"One of Britain's more popular indie guitar pop groups of the late '80s, the Housemartins' post-Smiths guitar jangle and subtle updating of catchy, melodic British beat groups earned the Hull-based quartet a substantial critical and popular following within the U.K. Though the group never gained much more than a cult following in America, their balance of simple, memorable melodies and cutting sarcasm helped them rise into the British Top Ten, as well as earn consistently strong reviews. The Housemartins broke up in 1988, just before they fully broke into the mainstream. The group's lead songwriter, Paul Heaton, formed the Beautiful South the following year, and his new band capitalized on the success of the Housemartins to become one of the more popular U.K. groups of the early '90s.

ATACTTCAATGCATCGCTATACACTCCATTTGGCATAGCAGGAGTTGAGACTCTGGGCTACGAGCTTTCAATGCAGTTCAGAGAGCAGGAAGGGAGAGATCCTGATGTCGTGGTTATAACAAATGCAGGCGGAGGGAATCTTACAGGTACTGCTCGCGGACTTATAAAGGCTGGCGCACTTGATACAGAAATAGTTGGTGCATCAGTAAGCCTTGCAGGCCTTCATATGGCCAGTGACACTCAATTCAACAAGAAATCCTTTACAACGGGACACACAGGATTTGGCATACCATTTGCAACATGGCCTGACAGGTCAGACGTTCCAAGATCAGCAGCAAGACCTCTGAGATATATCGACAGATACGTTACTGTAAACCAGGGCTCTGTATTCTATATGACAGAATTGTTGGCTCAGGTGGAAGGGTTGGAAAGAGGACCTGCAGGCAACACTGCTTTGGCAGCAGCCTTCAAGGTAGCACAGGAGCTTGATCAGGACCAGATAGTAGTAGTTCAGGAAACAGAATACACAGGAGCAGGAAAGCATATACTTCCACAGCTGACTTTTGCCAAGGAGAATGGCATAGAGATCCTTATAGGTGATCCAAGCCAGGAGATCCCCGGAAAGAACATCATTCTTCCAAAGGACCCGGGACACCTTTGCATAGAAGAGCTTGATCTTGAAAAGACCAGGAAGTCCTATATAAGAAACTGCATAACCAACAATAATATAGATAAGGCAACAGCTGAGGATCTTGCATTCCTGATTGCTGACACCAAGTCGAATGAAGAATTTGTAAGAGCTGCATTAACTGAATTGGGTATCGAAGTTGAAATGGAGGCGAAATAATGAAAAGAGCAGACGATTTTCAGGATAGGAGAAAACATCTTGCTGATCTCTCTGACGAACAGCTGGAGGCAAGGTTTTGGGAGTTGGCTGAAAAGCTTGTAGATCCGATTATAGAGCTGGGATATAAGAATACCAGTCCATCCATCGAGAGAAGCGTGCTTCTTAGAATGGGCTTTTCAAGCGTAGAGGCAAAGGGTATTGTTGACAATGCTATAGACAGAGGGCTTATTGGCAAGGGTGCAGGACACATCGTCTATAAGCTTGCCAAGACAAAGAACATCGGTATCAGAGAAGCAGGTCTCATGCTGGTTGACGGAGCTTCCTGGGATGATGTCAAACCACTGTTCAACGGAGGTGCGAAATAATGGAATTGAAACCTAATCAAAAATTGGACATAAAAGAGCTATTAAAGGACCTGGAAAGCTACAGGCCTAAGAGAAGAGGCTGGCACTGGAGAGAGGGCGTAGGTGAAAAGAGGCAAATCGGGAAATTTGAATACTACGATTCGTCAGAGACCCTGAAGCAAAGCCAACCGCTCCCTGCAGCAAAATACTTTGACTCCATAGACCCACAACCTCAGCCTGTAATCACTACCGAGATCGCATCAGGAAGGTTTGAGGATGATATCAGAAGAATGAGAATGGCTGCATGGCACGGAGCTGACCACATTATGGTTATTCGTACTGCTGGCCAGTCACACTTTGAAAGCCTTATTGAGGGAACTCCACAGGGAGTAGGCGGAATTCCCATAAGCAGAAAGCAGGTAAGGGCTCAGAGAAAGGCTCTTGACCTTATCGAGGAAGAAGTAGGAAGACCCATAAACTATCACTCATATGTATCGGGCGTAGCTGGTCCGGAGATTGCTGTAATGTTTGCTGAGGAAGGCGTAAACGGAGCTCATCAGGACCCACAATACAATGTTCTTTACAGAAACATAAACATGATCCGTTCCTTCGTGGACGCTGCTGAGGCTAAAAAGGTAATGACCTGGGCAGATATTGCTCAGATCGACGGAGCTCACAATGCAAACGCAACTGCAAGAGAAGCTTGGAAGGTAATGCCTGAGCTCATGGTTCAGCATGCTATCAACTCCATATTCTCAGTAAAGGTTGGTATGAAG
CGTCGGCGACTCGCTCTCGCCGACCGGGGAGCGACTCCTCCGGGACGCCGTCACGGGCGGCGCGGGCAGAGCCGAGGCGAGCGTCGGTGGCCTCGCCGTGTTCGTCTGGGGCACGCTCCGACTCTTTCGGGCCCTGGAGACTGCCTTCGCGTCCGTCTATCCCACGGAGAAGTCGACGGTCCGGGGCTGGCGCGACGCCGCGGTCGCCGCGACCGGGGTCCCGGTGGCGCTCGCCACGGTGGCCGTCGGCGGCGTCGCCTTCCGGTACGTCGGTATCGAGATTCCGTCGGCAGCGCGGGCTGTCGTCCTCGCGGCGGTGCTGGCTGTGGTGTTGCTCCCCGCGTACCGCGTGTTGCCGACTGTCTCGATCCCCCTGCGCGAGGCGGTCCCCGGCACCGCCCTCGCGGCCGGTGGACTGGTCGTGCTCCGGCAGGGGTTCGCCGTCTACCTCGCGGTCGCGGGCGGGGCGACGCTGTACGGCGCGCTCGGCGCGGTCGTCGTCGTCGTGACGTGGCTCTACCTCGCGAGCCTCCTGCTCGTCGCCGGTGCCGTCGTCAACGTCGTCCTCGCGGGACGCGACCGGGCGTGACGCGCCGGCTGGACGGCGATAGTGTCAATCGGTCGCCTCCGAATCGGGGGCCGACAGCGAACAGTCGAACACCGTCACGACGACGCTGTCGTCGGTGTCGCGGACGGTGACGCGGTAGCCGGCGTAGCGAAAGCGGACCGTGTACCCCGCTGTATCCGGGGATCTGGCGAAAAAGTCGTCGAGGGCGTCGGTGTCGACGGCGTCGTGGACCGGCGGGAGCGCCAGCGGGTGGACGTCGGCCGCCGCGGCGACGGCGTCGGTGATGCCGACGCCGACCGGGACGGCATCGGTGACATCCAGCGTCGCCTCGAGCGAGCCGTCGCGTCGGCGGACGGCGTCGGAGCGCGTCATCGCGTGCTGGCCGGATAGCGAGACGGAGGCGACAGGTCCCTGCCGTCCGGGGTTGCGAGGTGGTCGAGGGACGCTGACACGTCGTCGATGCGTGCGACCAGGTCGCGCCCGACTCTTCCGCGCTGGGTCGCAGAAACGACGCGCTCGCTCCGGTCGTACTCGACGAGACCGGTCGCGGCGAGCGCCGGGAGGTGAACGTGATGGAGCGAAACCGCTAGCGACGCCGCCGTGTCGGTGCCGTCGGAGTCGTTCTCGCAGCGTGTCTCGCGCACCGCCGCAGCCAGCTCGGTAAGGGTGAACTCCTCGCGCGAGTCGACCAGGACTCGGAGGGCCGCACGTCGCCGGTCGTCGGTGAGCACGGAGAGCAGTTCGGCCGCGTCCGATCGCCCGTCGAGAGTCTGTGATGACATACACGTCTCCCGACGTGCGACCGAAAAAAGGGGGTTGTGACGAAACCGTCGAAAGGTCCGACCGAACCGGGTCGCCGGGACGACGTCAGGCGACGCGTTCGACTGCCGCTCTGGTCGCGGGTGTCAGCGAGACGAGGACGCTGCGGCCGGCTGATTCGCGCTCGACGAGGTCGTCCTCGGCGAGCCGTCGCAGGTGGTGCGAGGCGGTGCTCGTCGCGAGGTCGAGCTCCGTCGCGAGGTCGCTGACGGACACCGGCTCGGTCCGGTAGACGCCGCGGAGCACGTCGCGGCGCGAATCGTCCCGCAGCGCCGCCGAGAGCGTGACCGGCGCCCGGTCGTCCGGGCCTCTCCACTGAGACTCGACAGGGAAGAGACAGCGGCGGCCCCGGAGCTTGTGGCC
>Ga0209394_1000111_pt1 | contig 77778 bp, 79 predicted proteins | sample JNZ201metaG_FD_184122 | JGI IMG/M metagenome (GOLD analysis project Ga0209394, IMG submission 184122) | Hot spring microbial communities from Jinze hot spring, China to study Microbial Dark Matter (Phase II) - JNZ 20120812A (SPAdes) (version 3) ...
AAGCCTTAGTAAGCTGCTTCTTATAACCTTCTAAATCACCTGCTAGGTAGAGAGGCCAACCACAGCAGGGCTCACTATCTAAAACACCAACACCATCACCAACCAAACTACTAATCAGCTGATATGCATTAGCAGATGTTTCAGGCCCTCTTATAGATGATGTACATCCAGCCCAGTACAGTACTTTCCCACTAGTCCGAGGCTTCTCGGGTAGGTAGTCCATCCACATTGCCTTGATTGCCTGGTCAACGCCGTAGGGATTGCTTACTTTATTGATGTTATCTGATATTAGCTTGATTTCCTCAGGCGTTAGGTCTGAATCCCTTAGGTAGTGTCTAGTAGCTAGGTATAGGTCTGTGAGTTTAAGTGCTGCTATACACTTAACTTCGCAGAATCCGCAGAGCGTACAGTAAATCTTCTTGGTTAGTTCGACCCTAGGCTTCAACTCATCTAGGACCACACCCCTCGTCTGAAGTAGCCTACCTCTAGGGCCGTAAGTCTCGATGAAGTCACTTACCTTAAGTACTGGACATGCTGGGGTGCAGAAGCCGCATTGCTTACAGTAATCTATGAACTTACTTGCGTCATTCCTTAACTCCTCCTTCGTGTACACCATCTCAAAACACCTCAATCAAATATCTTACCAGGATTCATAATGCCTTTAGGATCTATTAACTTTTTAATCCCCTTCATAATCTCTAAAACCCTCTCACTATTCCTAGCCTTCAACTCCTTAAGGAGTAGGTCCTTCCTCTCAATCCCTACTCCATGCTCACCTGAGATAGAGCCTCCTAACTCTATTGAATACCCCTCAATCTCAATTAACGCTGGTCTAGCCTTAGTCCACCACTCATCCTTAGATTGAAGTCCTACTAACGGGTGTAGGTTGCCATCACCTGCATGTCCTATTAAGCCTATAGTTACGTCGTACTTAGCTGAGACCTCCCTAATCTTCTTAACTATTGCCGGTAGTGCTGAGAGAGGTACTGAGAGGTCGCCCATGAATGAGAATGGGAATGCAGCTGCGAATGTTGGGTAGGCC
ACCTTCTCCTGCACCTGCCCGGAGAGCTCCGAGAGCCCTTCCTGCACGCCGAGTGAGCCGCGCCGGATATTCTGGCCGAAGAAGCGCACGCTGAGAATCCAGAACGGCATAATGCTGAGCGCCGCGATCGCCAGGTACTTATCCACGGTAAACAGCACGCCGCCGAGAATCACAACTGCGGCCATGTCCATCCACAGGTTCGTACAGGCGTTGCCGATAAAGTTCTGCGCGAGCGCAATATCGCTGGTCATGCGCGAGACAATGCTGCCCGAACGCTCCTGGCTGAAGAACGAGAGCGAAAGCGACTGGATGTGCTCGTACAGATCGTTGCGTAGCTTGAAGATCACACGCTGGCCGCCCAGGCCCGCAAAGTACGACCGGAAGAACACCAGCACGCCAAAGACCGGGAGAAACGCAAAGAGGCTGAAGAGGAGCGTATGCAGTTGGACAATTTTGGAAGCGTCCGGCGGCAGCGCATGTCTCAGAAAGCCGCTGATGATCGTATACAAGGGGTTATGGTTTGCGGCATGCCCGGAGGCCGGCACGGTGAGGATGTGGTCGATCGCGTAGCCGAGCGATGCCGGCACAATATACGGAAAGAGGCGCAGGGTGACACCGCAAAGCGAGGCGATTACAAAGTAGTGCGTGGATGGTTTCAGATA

Paul Heaton (vocals, guitar) formed the Housemartins with Ted Key (guitar), Stan Cullimore (bass), and Hugh Whitaker (drums) in 1984. From the outset, the group cultivated a distinctly English image, blending a cynical sense of humor with leftist political leanings and a low-key, commonplace appearance. In 1985, they signed with Go! Discs and by the end of the year, Key was replaced by Norman Cook. "Happy Hour," the Housemartins' third single, became the group's first hit in the summer of 1986, climbing all the way to number three. London O Hull 4, their debut album, followed shortly afterward and, like the single, it cracked the British Top Ten. At the end of the year, the a cappella "Caravan of Love" became a number one hit.